When someone is killed in a Maryland car accident, their loved ones can pursue a wrongful death claim against the at-fault party. Due to the tragic nature of Maryland wrongful death cases, they can result in significant damages awards. Often, the damages awards are much greater than any single insurance policy. Thus, wrongful death litigants will generally try to recover under as many insurance policies as are available. This includes the accident victim’s own policy, under the policy’s uninsured/underinsured (UIM) provision.
Recently, a state appellate court issued an opinion discussing some of the issues that can come up when pursuing claims under multiple insurance policies. In that case, the driver of a vehicle lost control and crashed, causing the passenger’s death. The passenger’s mother, the plaintiff, filed a personal injury claim against the driver and settled for the full value of the insurance policy. However, because the damages the plaintiff suffered as a result of her daughter’s death exceeded the amount available under the driver’s policy, she also filed claims under three insurance policies she held.
The defendant insurance company provided coverage under one of the policies, but denied coverage under the other two. The plaintiff filed a breach-of-contract action against the defendant, asking the court to compel the defendant to provide coverage under all three policies. The lower court entered summary judgment in favor of the insurance company, but on appeal, that decision was reversed. The insurance company appealed to the state’s high court.
The Decision on Appeal
On appeal, the defendant insurance company argued that the plaintiff’s daughter was not an “insured” under the terms of the policy. The court agreed. The court explained that, under contract law, the endorsement page governs coverage provided by a policy. In the endorsement page of the plaintiff’s policies, it provided coverage for:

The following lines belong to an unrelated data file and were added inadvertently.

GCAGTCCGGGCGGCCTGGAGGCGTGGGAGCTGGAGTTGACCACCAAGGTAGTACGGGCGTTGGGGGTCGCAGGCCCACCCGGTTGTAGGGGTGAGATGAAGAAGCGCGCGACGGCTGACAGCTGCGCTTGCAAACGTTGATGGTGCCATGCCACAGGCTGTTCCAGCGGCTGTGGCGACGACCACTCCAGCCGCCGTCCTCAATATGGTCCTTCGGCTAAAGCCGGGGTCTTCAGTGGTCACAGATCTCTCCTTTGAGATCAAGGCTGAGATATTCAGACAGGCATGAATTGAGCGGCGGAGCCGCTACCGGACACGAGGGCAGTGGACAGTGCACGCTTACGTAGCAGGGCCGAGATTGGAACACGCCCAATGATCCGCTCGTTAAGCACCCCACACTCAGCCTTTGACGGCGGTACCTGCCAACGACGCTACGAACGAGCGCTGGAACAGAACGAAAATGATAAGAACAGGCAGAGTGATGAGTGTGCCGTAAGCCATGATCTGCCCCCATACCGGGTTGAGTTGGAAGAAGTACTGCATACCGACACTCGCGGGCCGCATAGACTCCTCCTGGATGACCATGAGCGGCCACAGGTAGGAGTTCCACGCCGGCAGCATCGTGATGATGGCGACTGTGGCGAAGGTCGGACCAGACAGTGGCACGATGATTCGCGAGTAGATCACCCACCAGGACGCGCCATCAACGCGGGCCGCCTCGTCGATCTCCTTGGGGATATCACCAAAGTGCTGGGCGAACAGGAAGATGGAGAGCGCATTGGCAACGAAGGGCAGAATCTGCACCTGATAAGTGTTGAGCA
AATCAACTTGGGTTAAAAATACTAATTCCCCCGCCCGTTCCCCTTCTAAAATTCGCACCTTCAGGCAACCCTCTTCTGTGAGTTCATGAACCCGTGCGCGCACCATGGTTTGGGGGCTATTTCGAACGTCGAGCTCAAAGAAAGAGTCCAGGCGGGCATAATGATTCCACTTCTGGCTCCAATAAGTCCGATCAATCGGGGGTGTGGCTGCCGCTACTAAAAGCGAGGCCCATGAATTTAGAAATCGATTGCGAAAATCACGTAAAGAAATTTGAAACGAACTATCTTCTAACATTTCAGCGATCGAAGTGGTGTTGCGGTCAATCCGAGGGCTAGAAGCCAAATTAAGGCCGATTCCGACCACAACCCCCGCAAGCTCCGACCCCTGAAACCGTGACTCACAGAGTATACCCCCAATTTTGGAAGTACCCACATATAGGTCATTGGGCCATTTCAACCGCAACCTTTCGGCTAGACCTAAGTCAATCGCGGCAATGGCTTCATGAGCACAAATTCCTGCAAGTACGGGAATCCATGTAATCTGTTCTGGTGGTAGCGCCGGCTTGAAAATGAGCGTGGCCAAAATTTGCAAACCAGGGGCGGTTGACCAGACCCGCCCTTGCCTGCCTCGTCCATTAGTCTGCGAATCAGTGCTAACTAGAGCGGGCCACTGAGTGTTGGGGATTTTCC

- any relative, and
- any individual occupying the described auto who is listed in the Declarations as an ‘additional listed insured,’ if that individual does not own a motor vehicle; and that individual’s spouse does not own a motor vehicle.
The policy went on to clarify that “You” refers to any person listed as a “named insured” in the declarations page. In the two policies at issue, the plaintiff’s daughter was listed as an “additional listed insured,” but not as a “named insured.” Thus, the court concluded that the plaintiff’s daughter failed to meet the definition of an insured under either of the two policies, and as a result, the plaintiff was not entitled to UIM coverage.
Have You Been Injured in a Maryland Car Accident?
If you or a loved one has recently been injured in a Maryland car accident, you may be entitled to monetary compensation for the injuries you have sustained. At the Maryland car accident law firm, Lebowitz & Mzhen, LLC, we aggressively represent injury victims and their loved in all types of car accident claims across Maryland, Virginia, and Washington, D.C. We offer free consultations to accident victims to discuss their case and how we can help. To learn more, call 410-654-3600 to schedule your free consultation today.